Some Corporations Signing Up to Give to TN Politicians

More than a year in advance of the 2012 Tennessee general election, some corporations have begun filing the necessary paperwork to make direct contributions to state political candidates as authorized by a law enacted earlier this year by the Legislature.
Also, the Registry of Election Finance has issued a memo, posted on its website, in response to “numerous questions” about the law, which says that corporations wanting to make a donation of more than $250 must register as a political action committee and file reports on the contributions they make.
Companies donating that amount or less to individual candidates need not register, according to Drew Rawlins, executive director of the Registry.
There’s another, larger exemption from registration for corporations that only want to give money to other PACs, including those operated by legislative leaders and the Democratic and Republican parties.
The contribution limits that apply to PACs also apply to corporations in the case of donations to candidates. For state Senate candidates, for example, the limit is $10,700 per election or $21,400 for the primary and general election combined.
But, as the memo says, “The amount of contributions the corporation may make to a PAC(s) is unlimited.” In theory, then, a corporation could donate millions of dollars to the state Republican or Democratic party if it wished and the party could then spend the money making contributions to legislative candidates.
The candidate, PAC or party receiving the money would have to report taking the donations from corporations. Any such contributions since the law took effect, however, will not have to be reported until January of next year.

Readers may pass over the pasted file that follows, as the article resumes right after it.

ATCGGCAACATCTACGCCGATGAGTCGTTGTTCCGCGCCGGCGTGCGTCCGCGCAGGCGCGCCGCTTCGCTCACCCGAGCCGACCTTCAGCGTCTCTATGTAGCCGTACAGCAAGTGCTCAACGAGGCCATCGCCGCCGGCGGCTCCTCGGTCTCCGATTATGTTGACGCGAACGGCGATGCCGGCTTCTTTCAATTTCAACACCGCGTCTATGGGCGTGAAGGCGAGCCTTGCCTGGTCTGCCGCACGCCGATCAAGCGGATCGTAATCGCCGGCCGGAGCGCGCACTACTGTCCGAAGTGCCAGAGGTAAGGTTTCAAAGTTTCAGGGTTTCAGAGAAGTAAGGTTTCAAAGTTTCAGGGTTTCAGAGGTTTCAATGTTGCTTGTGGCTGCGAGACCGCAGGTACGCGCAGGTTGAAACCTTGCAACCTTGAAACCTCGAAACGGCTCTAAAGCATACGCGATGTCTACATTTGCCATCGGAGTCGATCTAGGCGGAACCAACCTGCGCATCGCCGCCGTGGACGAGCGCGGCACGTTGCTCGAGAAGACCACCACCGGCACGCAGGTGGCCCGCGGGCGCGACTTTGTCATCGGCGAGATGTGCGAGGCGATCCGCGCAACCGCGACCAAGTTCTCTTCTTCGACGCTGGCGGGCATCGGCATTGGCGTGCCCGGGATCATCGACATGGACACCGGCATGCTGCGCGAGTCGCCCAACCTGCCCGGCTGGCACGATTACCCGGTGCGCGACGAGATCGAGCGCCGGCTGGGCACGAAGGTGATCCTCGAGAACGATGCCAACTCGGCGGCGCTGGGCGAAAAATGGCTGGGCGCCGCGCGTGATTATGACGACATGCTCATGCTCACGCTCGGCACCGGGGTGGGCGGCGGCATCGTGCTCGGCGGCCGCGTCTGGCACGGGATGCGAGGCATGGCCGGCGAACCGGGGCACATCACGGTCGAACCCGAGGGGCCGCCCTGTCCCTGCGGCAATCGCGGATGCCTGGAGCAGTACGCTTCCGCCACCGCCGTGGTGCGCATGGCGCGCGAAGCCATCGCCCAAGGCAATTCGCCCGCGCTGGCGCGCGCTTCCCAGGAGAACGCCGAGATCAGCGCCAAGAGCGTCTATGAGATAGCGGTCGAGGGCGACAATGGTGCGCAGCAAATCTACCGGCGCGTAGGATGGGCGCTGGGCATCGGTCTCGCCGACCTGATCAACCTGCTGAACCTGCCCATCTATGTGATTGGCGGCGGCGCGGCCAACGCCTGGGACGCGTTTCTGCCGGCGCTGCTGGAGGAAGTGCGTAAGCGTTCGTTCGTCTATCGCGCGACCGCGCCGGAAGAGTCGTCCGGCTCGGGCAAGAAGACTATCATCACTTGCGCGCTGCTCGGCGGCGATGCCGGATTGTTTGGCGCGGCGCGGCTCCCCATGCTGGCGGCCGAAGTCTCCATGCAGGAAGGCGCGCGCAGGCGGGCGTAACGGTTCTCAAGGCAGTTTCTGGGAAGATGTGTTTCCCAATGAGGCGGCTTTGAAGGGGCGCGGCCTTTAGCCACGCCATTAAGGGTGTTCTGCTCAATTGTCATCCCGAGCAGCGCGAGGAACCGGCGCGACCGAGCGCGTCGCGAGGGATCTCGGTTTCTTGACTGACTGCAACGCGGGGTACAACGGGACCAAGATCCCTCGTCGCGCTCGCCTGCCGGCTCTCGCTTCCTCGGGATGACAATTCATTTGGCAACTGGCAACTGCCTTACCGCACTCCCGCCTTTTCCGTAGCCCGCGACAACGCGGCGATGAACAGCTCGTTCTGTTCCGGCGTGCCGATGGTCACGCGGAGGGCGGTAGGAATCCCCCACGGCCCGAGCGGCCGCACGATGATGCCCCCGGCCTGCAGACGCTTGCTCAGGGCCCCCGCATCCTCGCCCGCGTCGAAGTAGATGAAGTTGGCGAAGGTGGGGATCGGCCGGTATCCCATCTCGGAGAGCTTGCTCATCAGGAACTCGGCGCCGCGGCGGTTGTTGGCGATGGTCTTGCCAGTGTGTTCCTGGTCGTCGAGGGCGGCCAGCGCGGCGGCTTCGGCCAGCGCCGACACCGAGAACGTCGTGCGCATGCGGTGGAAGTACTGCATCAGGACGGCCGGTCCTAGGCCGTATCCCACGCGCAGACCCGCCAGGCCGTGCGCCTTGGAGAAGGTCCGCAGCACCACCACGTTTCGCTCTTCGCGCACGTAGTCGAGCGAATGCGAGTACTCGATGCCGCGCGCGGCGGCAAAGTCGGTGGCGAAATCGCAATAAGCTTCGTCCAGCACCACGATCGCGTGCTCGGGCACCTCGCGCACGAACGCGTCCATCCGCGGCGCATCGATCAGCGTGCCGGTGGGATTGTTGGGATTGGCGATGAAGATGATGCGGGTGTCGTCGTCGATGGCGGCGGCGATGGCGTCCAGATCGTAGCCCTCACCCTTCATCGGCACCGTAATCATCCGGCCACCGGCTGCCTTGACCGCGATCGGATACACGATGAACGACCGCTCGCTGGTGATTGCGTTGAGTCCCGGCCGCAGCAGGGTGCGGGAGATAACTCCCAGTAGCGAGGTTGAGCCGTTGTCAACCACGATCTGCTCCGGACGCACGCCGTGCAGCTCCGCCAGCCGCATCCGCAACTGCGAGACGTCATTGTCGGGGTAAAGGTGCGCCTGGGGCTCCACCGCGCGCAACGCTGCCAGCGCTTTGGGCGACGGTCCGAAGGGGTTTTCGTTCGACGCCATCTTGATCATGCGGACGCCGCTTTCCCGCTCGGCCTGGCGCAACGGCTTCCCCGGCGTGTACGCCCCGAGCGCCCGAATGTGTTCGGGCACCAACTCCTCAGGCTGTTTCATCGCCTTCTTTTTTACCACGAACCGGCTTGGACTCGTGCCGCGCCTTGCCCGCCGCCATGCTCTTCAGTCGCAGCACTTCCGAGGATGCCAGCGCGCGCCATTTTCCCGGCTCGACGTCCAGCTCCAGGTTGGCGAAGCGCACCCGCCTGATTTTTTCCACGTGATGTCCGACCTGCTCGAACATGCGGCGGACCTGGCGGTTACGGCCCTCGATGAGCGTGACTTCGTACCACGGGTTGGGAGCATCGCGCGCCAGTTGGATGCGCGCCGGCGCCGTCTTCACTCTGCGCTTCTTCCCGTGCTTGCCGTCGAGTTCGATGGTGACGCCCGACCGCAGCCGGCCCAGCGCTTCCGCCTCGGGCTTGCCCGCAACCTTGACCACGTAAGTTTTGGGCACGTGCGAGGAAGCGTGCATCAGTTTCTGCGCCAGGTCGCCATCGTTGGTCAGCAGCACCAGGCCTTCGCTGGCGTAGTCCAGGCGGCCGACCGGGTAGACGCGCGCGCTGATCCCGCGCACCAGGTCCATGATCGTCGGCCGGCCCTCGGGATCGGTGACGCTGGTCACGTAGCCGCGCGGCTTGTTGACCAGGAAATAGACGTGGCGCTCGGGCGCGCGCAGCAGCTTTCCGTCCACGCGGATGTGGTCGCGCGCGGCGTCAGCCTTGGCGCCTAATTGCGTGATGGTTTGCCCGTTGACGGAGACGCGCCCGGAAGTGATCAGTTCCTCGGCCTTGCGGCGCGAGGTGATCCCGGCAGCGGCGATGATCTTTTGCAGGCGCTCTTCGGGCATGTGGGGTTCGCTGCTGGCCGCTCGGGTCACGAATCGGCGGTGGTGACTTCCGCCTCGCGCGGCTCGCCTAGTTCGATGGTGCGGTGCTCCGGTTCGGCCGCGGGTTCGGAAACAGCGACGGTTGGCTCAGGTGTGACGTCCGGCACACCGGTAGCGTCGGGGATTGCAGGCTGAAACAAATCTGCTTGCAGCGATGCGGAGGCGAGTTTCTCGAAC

The handful of corporations registering so far include Daiichi Sankyo Inc., the U.S. affiliate of a Tokyo-based pharmaceutical company; gasoline-producer ConocoPhillips; California-based Allergen Inc., a health care company focused on pharmaceuticals; Comcast Corp., a cable TV company; and Swisher International, a Florida-based cigar producer.
A reporter’s inquiries to some of the companies last week were generally ignored. An exception was Joe Augustus, senior vice president of Swisher, who sent this email response:
“Swisher does not have state PACs so corporate contributions are our only way to support business-minded legislators who share our companies business philosophy in TN. This is not uncommon in other states where we do business.”
Comcast already has an active PAC in Tennessee. Curtis Person III, who represents the company as a lobbyist, said he could not speak for the company on why it would want both, but would relay the request for comment to corporate officials. There was no response from them.

One thought on “Some Corporations Signing Up to Give to TN Politicians

  1. Tony Gottlieb

    I can tell Curtis Person III why Comcast would want to both register a PAC and give direct corporate contribution to political campaigns.
    With the virtual monopoly Comcast continues to enjoy in the State, only cold cash could convince anyone, including an elected lawmaker or state regulator, that their customer service and product in general isn’t as flawed as it is.

Leave a Reply